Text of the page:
pass Foo/ as an argument and pointed that the problem was already fixed by patch 25599. He also added that sometimes contortions to the code, like a new token and a couple of new rules, can be added to avoid impacting performance with an added new flag and test for each time a new unary op is built. Schwern conceded and wondered about CORE::do and CORE::glob which, during his investigations, have been found to display potentially similar bugs. Rafael fixed do() single-handedly and stood staring at the big scary case of glob().

Reason #19389 to Use Explicit Returns

Ron Savage, in bug #37289, reported on a script which made Perl erratic on returning hash refs. Yitzchak Scott-Thoennes called for more details, guessing it could be due to perl choosing to interpret the ambiguous { } as a block or as an anonymous hash constructor. And that's exactly what's happening, said Michael Schwern, which called it Reason #19389 to use explicit return statements. Ron tried with + and return to disambiguate the syntactic constructions and everything worked. He asked if it would be possible to output a warning in such cases. Steven Schubiger replied by telling such warnings would be superfluous and undesirable against programmers' habits and the body of code out there. Maybe the functionality could be added in a pragma similar to use strict 'return', but disabled by default.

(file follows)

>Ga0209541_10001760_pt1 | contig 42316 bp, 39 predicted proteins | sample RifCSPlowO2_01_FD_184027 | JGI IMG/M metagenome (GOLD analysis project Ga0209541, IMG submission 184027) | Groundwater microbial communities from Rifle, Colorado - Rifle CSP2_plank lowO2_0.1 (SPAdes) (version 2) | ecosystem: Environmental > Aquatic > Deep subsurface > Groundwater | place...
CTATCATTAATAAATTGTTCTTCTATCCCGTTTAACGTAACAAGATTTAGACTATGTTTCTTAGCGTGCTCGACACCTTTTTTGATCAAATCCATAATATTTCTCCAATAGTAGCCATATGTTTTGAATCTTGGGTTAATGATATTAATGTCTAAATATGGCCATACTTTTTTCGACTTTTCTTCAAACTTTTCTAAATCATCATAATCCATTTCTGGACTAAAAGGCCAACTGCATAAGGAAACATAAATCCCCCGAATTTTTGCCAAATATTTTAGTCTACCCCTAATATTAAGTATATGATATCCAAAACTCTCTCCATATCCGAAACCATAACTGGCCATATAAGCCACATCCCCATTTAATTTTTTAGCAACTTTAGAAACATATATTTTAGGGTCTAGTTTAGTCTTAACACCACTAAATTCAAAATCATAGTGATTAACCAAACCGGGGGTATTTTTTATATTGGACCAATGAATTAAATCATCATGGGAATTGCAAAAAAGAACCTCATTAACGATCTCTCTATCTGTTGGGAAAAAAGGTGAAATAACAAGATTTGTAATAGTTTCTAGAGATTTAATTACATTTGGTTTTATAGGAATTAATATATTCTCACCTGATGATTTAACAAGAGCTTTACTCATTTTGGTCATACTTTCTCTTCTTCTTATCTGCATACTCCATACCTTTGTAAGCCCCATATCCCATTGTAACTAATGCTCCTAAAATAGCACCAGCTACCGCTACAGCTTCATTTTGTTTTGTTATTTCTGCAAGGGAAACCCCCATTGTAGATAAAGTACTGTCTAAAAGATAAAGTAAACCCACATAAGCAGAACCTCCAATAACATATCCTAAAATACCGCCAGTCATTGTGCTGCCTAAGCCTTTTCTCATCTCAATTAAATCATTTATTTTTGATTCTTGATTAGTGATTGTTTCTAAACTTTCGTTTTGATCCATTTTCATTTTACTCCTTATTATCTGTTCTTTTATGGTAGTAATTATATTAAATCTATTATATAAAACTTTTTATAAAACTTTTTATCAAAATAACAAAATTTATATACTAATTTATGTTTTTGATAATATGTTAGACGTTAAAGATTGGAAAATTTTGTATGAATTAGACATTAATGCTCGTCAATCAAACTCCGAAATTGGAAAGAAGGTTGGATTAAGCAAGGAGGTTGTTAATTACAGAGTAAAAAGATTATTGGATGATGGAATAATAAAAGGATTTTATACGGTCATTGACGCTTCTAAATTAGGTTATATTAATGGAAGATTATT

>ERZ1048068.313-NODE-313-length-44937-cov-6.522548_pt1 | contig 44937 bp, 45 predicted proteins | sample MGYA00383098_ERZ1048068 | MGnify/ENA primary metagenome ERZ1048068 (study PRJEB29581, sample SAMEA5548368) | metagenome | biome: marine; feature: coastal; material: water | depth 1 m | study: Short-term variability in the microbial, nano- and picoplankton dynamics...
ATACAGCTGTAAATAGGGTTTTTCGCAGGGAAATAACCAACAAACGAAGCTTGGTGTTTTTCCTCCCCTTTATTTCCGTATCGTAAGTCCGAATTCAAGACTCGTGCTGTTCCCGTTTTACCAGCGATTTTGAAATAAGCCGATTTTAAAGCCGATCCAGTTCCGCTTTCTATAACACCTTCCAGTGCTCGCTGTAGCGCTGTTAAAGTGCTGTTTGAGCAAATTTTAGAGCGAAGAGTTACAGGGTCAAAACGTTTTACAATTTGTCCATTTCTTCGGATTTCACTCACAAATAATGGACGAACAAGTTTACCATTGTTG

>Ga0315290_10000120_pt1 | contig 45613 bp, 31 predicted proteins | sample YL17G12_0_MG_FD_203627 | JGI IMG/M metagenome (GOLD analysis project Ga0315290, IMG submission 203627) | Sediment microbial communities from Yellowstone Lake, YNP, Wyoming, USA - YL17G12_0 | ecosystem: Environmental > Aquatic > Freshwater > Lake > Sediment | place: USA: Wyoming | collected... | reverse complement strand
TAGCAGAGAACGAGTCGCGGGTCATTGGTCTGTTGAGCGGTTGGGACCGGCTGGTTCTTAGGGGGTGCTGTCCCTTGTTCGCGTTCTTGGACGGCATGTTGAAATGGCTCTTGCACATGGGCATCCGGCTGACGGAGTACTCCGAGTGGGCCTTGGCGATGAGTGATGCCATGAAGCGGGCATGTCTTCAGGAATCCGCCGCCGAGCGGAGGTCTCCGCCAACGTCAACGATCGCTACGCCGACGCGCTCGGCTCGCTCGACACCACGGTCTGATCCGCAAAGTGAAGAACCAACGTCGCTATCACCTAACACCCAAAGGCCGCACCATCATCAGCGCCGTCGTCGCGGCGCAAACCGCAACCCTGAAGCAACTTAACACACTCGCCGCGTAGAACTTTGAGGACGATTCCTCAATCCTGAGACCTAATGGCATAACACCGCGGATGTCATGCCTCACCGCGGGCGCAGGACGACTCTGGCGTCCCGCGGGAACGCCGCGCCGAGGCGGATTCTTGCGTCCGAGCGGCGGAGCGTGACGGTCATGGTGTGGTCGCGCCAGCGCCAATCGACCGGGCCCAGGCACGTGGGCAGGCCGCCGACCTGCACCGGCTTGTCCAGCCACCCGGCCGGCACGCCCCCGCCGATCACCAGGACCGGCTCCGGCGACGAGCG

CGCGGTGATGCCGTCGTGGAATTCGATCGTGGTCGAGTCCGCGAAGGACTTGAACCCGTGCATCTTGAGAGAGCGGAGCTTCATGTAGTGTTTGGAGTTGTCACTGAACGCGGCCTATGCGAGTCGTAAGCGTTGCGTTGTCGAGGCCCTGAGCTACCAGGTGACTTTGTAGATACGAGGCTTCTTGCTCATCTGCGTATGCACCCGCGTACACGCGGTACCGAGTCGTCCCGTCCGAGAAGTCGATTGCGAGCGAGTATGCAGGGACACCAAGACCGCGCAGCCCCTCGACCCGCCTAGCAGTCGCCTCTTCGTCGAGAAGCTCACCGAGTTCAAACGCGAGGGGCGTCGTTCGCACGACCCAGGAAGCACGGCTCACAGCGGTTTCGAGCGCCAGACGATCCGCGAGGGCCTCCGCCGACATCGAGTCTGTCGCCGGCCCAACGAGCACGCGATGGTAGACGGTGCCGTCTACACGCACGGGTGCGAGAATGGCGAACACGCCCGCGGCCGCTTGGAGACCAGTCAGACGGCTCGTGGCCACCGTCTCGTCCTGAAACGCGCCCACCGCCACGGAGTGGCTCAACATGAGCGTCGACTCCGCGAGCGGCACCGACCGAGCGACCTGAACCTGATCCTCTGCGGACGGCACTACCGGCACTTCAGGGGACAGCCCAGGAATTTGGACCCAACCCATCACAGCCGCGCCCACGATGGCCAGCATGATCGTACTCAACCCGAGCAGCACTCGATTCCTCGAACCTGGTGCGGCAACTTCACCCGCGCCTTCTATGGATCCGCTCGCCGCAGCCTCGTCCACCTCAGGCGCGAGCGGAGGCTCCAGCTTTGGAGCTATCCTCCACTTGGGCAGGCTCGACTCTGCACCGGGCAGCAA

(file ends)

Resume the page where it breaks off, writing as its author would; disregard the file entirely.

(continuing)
Untested Builtins